Escape into the high fantasy world of emerging designer Rosie Evans, a young creative who has made sustainability the core of her brand.
What do FKA Twigs, Kate Bush and The Wombles all have in common? They’re all iconic in their own way, and unapologetically themselves. They also all happen to have served as inspiration to designer Rosie Evans, becoming part of the success story behind her eponymous fashion brand.
In 2018, after graduating from UWE, the Welsh designer found herself at a crossroads that many young creatives will be familiar with: a desire to nurture her creative vision on the one hand, and facing the reality of having to find a job to pay the bills on the other. Rosie, however, managed to find a compromise, carving out her own unique place within the pixelated wilderness of Instagram. Initially intended as a creative outlet, it wasn’t long before her page took off, with many potential customers captivated by her designs.
Sustainability is at the core of her creative practice; not as a gilded word thrown around to attract eco-conscious buyers, but the very foundation on which her brand was built. All the garments are made of fabrics and materials – often donated or from charity shops – that she has collected over the years, including bedding, upholstery and a lovely collection of tea towels. Part of the challenge for her has been learning to stay true to her vision whilst creating pieces that people will want to purchase.
During London Fashion Week, I happened to be at Bleaq’s event at The Bomb Factory, a small showroom nestled in the beating heart of London. Among other brilliant emerging designers was Rosie, presenting her collection. It turned out to be not just a showcase but a whole performance, with enigmatic models whispering into each other’s ears – codes perhaps, or spells – while wearing colourful garments, the likes of which I had never seen before. The presentation had its desired effect: I was mesmerised.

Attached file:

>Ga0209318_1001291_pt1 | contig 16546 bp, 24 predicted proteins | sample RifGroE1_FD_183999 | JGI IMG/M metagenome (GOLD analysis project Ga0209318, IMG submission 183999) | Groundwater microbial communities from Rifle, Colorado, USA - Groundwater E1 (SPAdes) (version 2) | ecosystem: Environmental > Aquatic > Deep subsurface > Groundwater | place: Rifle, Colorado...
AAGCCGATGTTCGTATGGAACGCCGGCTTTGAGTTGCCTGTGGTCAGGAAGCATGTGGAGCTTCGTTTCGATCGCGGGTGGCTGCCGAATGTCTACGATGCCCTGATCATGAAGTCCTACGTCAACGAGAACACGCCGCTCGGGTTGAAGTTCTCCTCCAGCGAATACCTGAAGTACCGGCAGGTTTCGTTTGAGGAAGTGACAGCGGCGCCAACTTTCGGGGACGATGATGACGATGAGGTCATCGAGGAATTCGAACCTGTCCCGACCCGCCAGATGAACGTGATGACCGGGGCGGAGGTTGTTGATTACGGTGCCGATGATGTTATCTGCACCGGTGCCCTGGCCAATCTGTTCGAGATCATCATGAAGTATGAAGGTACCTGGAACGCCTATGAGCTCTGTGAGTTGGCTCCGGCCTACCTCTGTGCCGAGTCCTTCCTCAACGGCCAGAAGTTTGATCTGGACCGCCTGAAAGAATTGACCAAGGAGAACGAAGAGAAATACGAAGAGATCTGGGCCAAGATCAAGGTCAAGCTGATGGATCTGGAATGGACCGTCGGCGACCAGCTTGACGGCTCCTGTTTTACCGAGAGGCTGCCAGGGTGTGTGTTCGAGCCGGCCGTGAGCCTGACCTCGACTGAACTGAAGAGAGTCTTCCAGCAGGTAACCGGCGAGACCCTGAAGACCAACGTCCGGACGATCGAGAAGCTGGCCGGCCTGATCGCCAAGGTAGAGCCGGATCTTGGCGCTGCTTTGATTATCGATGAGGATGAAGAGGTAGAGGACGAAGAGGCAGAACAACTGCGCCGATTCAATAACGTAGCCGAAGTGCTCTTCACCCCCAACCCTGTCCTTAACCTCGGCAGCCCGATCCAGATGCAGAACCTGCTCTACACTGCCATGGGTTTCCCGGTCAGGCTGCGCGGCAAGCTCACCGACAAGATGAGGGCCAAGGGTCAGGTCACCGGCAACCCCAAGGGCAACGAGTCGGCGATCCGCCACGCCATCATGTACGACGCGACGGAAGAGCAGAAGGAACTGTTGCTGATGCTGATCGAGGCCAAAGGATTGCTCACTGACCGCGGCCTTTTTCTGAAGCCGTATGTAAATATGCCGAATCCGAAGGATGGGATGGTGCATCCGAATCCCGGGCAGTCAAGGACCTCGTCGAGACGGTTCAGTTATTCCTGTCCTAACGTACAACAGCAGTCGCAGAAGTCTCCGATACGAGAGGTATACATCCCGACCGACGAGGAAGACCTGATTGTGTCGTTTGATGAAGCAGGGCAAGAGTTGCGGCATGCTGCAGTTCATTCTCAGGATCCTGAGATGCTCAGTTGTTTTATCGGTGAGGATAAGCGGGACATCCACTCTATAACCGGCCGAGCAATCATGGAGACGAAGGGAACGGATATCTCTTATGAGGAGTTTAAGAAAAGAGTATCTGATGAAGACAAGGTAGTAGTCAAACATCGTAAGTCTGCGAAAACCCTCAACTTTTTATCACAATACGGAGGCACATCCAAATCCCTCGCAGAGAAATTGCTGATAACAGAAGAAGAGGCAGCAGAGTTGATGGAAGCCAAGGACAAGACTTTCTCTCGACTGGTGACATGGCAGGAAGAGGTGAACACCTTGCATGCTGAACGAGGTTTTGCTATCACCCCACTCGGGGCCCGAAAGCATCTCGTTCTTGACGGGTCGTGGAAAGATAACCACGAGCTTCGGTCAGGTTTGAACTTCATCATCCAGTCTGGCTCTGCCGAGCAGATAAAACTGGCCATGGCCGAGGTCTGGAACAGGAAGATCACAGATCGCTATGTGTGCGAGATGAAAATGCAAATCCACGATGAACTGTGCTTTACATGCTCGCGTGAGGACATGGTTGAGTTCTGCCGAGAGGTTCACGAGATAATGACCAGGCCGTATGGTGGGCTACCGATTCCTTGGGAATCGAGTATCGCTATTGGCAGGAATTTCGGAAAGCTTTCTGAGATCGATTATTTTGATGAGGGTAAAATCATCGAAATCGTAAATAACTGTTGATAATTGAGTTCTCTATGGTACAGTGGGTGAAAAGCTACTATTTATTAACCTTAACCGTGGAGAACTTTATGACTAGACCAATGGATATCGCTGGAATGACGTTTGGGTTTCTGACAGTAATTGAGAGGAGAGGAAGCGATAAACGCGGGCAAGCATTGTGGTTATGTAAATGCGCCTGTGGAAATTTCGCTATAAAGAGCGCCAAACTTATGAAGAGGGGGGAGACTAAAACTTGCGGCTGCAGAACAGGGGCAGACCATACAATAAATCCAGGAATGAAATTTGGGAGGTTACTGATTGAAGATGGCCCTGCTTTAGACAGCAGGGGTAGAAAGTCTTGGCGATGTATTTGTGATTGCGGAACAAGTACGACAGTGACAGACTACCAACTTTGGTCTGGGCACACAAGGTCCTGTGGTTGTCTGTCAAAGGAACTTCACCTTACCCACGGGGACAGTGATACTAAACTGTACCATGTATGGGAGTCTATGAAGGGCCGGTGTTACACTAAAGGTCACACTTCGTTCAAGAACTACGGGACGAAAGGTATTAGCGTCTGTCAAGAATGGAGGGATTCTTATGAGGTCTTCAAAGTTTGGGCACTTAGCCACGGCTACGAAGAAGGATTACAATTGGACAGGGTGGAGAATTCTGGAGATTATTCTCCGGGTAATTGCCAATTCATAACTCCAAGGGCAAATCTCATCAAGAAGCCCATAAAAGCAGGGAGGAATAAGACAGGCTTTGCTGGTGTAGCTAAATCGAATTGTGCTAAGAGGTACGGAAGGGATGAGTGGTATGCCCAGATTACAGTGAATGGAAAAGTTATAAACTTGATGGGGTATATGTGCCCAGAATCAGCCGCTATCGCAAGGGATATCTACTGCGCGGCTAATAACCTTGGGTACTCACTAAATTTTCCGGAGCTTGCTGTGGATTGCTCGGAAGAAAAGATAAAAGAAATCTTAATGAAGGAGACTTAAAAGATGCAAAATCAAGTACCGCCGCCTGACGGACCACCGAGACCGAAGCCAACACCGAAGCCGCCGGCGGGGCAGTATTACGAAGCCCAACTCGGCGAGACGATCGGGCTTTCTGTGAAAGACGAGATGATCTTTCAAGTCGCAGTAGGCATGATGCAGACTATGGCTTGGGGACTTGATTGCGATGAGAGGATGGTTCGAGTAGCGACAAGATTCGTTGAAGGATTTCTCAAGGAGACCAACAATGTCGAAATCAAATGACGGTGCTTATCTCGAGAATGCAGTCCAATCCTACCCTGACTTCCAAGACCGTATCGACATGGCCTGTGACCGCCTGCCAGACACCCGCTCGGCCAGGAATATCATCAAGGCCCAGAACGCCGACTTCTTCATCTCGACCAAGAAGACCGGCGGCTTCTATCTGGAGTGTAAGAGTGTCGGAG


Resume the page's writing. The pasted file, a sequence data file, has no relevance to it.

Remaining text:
Can you please tell me about your background, and the story of your brand? When did you start, and how did you get into fashion?
I studied Fashion at UWE, in Bristol. Then, while applying for jobs, I wanted to keep making stuff and still be creative, so I started my Instagram page. This was in 2019. Then at the beginning of 2020, I was getting more and more people wanting to buy my stuff. Then when the pandemic hit and lockdown started, I had to move back to Wales to save money, as I’d also lost my job. While I was there I decided to try and do it full-time, and I've carried it out since then, which has been quite lovely.
What is your main goal as a fashion designer, and how do you measure success?
I think it’s to, aside from just creating and wanting to design the clothes that I want to make, trying to get people to shop more consciously. So, being more thoughtful with what you decide to buy, and not buying something just because it’s a gimmick or a trend, but buying something to wear, keep and cherish. Just be more thoughtful about materials and where the materials come from.
Could you tell me more about the materials you use?
With this collection especially it was all about trying to use everything I’ve hoarded over the years and try hard not to buy any new materials. There’s so much in the world already, we don’t need to buy eco-materials when we have so much to begin with! So I used a lot of textiles that were donated, or that I found in charity shops, or in the streets even. I generally use a lot of upcycled materials, such as tea towels, blankets, and old bedding. I just try to make sure I'm sticking to being conscious, using up the scraps that I’ve saved and kept with me for ages.
This brings me back to my childhood. Turning tea towels into dresses for my dolls.